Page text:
I am getting along toward three score years and ten. I look about me and see many fine contemporaries, and I wonder if it is true that only the good die young. And if it is, what then must the longer life lend to justify one’s having lived and labored here? There are times when I’m not so sure of just what I believe, and the shades of eventide cast their shadows of perplexing questions left unanswered, and doubtless always will be.
Since early memory of having formed a desire to be of some use and helpfulness, it has been a worry that I should be called to that eternal sleep from which none have been known to awaken and leave nothing to pay for the space and time I have so copiously occupied here. I should be most happy if after passing it might be said of me, he was well-liked, better known, and will be longer remembered than most.
I am convinced that events, circumstances, and happenings have much to do with one’s beliefs. I shall relate a couple of them in my own life—of which there are several—that make me believe that there is a destiny that shapes our ends. When I was a boy of about 10 on the farm, I herded cattle and drove them out and back from the pasture. One morning, an unruly steer broke from the herd. I gave chase on my cow pony, and as we were streaking across the prairie, when my pony’s four feet went into a gofer hole we went somersaulting through the air. As we landed, the hips of the horse crushed into the earth, just grazing my head. Was it luck that I fell just to the side of, instead of under, the horse?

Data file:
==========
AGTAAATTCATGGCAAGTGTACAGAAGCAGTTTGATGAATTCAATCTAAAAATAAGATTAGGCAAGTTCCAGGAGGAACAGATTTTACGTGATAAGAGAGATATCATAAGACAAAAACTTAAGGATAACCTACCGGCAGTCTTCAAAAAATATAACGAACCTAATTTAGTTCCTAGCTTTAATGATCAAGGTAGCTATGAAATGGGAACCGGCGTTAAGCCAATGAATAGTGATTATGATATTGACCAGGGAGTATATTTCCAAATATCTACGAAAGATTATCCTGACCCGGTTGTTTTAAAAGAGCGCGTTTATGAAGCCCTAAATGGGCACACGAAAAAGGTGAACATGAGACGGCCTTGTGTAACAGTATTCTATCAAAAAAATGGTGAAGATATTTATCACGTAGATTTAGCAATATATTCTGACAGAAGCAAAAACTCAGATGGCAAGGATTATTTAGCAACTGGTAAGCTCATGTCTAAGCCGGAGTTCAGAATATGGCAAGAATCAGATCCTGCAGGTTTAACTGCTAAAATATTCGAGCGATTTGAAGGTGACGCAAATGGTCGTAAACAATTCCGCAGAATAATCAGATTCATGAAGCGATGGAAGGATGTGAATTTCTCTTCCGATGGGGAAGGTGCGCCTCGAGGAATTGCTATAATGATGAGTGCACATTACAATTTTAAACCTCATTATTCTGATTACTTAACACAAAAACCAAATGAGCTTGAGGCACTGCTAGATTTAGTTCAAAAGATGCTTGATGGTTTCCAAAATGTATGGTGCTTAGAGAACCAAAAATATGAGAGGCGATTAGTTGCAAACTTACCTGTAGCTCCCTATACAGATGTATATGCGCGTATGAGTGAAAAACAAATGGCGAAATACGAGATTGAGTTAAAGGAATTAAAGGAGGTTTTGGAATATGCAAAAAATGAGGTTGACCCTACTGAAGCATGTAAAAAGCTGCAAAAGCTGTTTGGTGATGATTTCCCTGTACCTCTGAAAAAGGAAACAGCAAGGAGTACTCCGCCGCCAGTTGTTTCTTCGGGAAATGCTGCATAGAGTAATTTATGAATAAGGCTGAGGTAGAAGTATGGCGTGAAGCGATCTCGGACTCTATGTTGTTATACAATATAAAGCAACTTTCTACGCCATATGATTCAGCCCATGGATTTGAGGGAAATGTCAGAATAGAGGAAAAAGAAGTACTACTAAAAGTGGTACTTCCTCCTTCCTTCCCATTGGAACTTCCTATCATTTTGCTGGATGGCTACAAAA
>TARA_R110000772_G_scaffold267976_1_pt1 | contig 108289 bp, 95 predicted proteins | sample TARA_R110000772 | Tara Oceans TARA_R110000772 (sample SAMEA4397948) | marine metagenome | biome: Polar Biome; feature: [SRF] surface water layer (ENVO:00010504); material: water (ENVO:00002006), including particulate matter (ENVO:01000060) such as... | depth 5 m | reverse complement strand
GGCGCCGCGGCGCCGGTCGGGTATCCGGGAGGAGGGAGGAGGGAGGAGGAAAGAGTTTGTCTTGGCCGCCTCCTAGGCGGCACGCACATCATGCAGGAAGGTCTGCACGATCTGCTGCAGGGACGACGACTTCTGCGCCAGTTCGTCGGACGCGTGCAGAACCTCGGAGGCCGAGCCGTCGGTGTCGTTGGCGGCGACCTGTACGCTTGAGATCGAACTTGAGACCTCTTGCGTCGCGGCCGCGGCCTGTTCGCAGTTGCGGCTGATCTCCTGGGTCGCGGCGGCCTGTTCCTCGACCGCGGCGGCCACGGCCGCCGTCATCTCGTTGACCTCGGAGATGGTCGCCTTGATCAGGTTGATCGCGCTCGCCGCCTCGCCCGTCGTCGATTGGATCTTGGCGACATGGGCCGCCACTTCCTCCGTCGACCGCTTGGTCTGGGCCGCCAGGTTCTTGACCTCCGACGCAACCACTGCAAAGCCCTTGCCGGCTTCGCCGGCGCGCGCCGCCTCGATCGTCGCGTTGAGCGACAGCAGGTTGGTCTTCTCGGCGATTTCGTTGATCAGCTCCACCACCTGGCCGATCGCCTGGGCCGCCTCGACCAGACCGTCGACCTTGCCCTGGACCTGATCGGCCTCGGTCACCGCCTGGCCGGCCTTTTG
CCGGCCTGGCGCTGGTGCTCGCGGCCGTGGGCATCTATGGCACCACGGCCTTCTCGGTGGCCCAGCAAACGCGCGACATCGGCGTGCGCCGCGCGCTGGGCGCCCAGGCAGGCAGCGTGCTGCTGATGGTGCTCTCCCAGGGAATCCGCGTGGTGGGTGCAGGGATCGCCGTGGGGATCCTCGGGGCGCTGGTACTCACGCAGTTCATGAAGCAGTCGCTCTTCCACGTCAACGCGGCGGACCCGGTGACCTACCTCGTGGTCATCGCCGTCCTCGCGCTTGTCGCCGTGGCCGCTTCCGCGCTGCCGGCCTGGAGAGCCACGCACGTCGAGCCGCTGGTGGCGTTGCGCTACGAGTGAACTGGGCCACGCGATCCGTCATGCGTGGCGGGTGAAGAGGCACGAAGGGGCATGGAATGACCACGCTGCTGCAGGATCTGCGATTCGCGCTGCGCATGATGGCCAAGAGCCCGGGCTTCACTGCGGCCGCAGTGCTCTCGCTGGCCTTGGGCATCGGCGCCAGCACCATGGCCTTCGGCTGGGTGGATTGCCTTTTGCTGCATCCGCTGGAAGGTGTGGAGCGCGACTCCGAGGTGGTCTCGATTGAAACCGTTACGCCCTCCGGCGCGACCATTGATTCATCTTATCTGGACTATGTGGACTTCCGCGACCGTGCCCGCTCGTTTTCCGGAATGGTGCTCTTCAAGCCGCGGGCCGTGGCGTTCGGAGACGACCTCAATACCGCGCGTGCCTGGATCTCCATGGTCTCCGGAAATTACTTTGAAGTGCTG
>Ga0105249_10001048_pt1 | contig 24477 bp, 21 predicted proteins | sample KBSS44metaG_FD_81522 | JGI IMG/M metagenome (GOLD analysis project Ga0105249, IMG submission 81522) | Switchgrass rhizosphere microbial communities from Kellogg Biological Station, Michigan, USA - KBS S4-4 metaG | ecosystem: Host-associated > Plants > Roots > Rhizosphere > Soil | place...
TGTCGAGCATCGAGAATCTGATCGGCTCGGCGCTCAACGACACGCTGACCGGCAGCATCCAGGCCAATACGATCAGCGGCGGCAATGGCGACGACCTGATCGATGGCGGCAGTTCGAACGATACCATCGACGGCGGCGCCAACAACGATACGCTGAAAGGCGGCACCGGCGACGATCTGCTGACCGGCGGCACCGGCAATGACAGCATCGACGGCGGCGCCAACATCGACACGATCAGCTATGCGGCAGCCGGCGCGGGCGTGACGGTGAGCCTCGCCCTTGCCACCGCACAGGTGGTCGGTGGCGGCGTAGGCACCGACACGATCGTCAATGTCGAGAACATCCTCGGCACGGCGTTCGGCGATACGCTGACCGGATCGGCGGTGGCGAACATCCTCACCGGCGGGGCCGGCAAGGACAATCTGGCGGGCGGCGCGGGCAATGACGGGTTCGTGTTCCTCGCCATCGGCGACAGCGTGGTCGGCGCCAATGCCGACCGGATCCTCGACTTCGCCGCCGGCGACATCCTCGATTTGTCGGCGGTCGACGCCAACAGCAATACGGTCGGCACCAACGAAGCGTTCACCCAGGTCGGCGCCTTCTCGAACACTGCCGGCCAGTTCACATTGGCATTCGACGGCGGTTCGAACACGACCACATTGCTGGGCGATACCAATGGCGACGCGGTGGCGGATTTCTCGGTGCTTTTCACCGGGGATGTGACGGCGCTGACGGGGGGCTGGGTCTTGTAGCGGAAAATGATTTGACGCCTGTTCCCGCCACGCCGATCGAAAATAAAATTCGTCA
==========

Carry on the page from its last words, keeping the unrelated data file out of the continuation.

On another occasion, I was called to help rescue a young girl who had attempted to scale a canyon wall and it grew dark and she became afraid to climb up farther or go back down. Her father and I took a lantern and some rope, and as we approached the canyon, we separated. He took the lantern and went down into the canyon while I took the rope and started to cross some sagebrush towards the rim. It was quite dark and I had been walking a little while when suddenly something, a voice or inner warning, said to stop. I lit an old-fashioned match, and in the glow, I saw a yawning canyon but a foot away, a sheer drop of over two hundred feet. One step further, and I would surely have plunged to my death on the rocks below. Only divine providence could have brought me through these and other narrow squeaks of disaster. My mother used to say, ”God watches over the foolish and the careless ones.”
Throughout my life, I have had a splendid time, and in spite of accidents, sickness and sorrow, gray days and hay days, living has been good, and society, nor the world, owes me anything. I believe in being a good neighbor, lending my hand to worthwhile things, opposing that which tends to corrupt and weaken the morals of the people. And I believe in a simple philosophy fashioned out of the life that I have lived here and hope to enjoy more and more as the years go by.